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When it comes to cloud ALM projects, most companies aren't starting from scratch. Nearly all of them have some application lifecycle management practices in place. This is a good thing, because migrating to the cloud and adopting new ALM tools at the same time is difficult. If you are going switch ALM tools, it's best to do so before moving the application to the cloud. That helps ensure that the tools and ALM practices work properly with internal IT practices.
In this tip, I outline what's involved in moving ALM to the cloud, identifying pitfalls to look out for along the way.
Make sure your chosen cloud platform is compatible with your ALM tools
The first step in planning an ALM cloud strategy is to identify the tools currently used to manage applications, and then establish their capabilities to manage the candidate cloud platforms. It's important to know whether your current ALM tools support each cloud platform under consideration; if they don't, you will need to customize the management interfaces or select new tools. Keep in mind, also, that ALM is likely to need both orchestration/provisioning tools and application integration tools, and both must be verified for suitability with candidate cloud platforms.
Tenants or separate apps?
There's also a risk that the test sandbox could leak customer or other private data.
Once you resolve the question of platform and tool compatibility, the second step in your cloud ALM strategy is to determine whether the cloud platform supports independent sandboxes as either "tenants" or separate applications. Each version of an application is considered a different user/application, and has its own sandbox. The pitfalls that come up in your cloud ALM project will likely be related to database and workflow integration issues. You have to make sure that test sandboxes don't access production databases and workflows. This is true for on-premises ALM tools, as well as those based in the cloud. But allowing access in the cloud presents additional concerns, because the test sandboxes might be exploited as a path to attack a production system. There's also a risk that the test sandbox could leak customer or other private data. If these leaks occur, the culprit is likely to be an application integration issue, where a production database or an application programming interface (API) was listed as a resource to a test sandbox. In many cases, this is the result of a scripting or integration tool parameter error, and so the testing of these tools is critical. Most users report the best results when they start with a sandbox that represents one of the early ALM phases (development, or changes to unit testing, for example). They move to later sandboxes only when the earlier ones have been fully certified. Be aware that cloud application instances may be addressed differently than in-house resources would be, and make sure these differences are reflected in the integration tools.
The other major area to consider in cloud ALM planning is the testing of the cloud-related processes themselves. Cloud management interfaces clearly have to be tested as a part of ALM. The testing may be as simple as verifying that the ALM tools operate properly through the management APIs. And don't forget to test special features like "rolling instances," where the cloud application accommodates multiple geographies as time zones change.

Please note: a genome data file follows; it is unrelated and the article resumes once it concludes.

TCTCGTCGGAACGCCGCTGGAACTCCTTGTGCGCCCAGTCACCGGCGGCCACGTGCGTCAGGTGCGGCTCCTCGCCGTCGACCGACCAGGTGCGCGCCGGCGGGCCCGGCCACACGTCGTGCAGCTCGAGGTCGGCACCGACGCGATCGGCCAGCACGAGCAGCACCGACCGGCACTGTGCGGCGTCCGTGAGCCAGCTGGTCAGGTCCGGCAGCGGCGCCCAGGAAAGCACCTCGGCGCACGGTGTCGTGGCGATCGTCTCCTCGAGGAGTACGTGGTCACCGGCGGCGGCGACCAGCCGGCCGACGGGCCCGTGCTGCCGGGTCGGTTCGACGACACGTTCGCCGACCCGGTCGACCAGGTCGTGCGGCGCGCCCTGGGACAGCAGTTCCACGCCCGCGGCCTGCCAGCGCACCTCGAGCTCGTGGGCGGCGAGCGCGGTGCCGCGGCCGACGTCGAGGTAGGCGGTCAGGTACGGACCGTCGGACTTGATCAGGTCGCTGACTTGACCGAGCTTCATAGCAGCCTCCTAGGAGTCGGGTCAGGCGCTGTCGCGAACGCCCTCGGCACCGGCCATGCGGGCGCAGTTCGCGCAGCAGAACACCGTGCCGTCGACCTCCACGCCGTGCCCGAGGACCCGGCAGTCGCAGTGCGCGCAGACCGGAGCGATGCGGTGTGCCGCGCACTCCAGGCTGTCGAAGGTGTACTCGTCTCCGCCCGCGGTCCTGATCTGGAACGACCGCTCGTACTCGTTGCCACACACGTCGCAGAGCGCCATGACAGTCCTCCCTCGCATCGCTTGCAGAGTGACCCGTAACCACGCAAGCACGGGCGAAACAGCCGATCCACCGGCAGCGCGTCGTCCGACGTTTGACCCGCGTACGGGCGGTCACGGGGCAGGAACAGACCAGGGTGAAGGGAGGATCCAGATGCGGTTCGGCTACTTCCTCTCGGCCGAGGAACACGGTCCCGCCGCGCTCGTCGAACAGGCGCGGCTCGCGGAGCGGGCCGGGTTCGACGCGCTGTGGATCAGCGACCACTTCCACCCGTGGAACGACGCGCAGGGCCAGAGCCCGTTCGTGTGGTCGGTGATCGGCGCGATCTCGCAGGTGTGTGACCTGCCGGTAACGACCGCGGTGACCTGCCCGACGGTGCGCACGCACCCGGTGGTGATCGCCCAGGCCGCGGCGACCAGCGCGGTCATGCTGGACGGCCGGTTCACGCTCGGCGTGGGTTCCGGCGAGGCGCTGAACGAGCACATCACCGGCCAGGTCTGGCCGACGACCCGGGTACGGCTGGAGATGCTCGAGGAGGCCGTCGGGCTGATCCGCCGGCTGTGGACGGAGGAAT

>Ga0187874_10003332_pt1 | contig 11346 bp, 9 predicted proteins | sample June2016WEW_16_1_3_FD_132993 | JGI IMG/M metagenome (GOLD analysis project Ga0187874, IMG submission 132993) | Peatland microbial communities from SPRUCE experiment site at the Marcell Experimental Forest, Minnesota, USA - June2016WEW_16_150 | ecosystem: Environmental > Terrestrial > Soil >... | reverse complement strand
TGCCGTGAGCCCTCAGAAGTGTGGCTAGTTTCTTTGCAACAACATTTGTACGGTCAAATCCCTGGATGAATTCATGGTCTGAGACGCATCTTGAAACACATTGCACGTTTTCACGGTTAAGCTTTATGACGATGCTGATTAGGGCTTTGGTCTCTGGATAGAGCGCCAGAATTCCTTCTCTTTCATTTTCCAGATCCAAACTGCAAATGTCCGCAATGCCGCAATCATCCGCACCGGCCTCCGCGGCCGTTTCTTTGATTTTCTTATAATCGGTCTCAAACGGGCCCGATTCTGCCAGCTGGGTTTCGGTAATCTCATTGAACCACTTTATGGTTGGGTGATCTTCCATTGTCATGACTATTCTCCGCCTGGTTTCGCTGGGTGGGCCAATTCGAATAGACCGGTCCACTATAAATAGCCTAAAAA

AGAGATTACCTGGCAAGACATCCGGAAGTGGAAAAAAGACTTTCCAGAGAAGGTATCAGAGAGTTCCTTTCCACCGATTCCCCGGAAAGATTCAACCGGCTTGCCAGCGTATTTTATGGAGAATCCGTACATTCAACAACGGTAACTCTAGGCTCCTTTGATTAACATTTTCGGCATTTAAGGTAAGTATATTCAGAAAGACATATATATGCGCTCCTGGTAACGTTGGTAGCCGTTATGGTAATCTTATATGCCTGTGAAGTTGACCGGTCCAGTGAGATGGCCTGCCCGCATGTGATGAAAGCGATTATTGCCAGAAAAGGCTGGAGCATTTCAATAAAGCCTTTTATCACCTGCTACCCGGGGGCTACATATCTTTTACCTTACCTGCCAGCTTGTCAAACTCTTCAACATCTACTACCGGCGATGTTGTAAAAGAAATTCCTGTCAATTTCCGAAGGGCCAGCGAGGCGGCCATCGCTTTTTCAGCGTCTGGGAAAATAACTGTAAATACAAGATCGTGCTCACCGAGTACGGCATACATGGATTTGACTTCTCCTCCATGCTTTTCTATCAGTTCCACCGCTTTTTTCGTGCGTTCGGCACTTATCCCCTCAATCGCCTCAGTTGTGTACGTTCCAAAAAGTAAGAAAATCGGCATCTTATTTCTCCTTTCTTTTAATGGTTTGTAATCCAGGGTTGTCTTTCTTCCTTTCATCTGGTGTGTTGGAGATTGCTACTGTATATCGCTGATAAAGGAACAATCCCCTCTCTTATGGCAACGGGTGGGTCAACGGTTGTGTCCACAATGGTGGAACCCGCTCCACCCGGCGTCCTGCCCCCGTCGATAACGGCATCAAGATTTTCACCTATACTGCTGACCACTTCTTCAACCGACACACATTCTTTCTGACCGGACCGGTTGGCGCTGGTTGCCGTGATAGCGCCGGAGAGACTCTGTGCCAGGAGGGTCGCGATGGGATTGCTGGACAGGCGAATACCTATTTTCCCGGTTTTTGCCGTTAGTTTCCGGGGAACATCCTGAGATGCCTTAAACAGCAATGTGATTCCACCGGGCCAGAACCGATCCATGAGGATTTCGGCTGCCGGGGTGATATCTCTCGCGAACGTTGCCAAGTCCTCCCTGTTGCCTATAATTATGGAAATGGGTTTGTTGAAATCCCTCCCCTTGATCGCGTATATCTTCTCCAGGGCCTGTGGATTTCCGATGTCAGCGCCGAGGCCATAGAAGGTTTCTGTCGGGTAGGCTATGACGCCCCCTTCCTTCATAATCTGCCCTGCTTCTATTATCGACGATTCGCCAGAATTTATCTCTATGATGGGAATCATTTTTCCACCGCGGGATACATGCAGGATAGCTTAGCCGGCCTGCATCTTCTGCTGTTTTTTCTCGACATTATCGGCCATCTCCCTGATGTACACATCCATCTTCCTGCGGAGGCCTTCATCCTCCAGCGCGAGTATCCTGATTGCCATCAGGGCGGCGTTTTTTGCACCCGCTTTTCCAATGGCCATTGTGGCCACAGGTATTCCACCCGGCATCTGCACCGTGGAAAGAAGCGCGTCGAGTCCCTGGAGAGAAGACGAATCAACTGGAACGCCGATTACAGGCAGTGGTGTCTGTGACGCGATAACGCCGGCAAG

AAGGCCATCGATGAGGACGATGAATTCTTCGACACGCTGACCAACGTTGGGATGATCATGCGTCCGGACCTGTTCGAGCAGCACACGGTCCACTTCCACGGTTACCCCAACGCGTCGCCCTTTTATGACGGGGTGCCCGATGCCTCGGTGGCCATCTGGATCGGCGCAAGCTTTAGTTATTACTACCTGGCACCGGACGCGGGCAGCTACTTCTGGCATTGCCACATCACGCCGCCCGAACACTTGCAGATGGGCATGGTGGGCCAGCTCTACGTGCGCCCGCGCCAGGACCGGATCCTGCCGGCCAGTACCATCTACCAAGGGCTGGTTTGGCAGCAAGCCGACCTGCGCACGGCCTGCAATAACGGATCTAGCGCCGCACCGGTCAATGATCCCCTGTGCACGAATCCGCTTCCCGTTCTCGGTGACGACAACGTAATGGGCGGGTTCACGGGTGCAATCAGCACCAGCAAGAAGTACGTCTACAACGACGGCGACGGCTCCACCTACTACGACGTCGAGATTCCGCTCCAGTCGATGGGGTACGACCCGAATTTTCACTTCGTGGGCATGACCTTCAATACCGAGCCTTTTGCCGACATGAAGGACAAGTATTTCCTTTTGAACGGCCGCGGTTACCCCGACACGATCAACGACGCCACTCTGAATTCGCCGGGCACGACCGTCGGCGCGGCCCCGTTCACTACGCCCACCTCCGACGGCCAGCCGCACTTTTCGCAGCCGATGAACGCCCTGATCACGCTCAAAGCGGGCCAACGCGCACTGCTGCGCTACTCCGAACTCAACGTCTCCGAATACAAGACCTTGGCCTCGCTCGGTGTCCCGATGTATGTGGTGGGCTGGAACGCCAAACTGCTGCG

To the cloud and back again?
While most cloud applications reside in the cloud permanently, some companies want to switch back and forth between the cloud and internal IT resources. In some cases, the goal is to devise and test an orderly process so that the company can retreat from the cloud in the event of a failure or a change in business conditions. Others want to use the cloud as a backup or overflow resource for internal IT.
Using the cloud as a backup or overflow resource creates the greatest ALM cloud planning concern. The problem is that both the internal application and the cloud versions will require "pairs" of sandboxes, one pair for each phase of the ALM cycle. The failover or workload sharing processes of the application will have to be tested within each sandbox pair, with special care must be taken not to accidentally cross a pair boundary accidentally. Often failover and workload sharing is based on a front-end switch the user provides, and these systems will have to employ some form of synchronization between the database and transactions to keep both cloud and internal resources up to date. These processes will all have to be integrated within the sandbox pairs to assure ALM integrity.
The final issue is the significance of the cloud's "as a service" model in ALM. With infrastructure as a service (IaaS) the platforms on which applications are based are not standardized, and as a result the processes of management and integration are not standardized, either. This means that considerably more work will be required to integrate ALM tools and processes across IaaS than with PaaS or SaaS. It's also more difficult to manage application integration, a key requirement for cloud computing, when every application could use a different means of locating resources and components. With PaaS, the orchestration and integration processes tend to be standardized across the platform. With SaaS, only high-level integration is needed. Keep these points in mind when considering a cloud platform. Also bear in mind that most enterprises believe that in the long term their commitment will be to PaaS and SaaS. Starting there could save a lot of effort and make your ALM plans and your cloud plans more durable.